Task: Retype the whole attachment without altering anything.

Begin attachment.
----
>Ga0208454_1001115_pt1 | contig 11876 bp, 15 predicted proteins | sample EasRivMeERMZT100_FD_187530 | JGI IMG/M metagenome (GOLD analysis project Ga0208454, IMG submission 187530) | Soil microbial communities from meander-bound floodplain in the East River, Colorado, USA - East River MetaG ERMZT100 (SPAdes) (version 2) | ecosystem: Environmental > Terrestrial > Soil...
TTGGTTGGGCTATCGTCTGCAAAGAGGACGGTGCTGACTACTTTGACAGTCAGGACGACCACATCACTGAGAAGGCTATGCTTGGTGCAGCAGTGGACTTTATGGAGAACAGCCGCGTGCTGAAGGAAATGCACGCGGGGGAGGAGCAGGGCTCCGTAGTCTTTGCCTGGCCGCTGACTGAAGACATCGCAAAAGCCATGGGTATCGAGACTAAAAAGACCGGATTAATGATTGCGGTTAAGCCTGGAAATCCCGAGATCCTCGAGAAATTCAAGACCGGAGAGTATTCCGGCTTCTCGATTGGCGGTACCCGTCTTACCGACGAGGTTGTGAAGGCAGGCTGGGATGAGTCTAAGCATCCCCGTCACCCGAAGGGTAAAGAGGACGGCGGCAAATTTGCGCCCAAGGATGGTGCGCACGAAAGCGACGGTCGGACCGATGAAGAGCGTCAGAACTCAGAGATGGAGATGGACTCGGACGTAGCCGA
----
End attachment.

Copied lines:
>Ga0208454_1001115_pt1 | contig 11876 bp, 15 predicted proteins | sample EasRivMeERMZT100_FD_187530 | JGI IMG/M metagenome (GOLD analysis project Ga0208454, IMG submission 187530) | Soil microbial communities from meander-bound floodplain in the East River, Colorado, USA - East River MetaG ERMZT100 (SPAdes) (version 2) | ecosystem: Environmental > Terrestrial > Soil...
TTGGTTGGGCTATCGTCTGCAAAGAGGACGGTGCTGACTACTTTGACAGTCAGGACGACCACATCACTGAGAAGGCTATGCTTGGTGCAGCAGTGGACTTTATGGAGAACAGCCGCGTGCTGAAGGAAATGCACGCGGGGGAGGAGCAGGGCTCCGTAGTCTTTGCCTGGCCGCTGACTGAAGACATCGCAAAAGCCATGGGTATCGAGACTAAAAAGACCGGATTAATGATTGCGGTTAAGCCTGGAAATCCCGAGATCCTCGAGAAATTCAAGACCGGAGAGTATTCCGGCTTCTCGATTGGCGGTACCCGTCTTACCGACGAGGTTGTGAAGGCAGGCTGGGATGAGTCTAAGCATCCCCGTCACCCGAAGGGTAAAGAGGACGGCGGCAAATTTGCGCCCAAGGATGGTGCGCACGAAAGCGACGGTCGGACCGATGAAGAGCGTCAGAACTCAGAGATGGAGATGGACTCGGACGTAGCCGA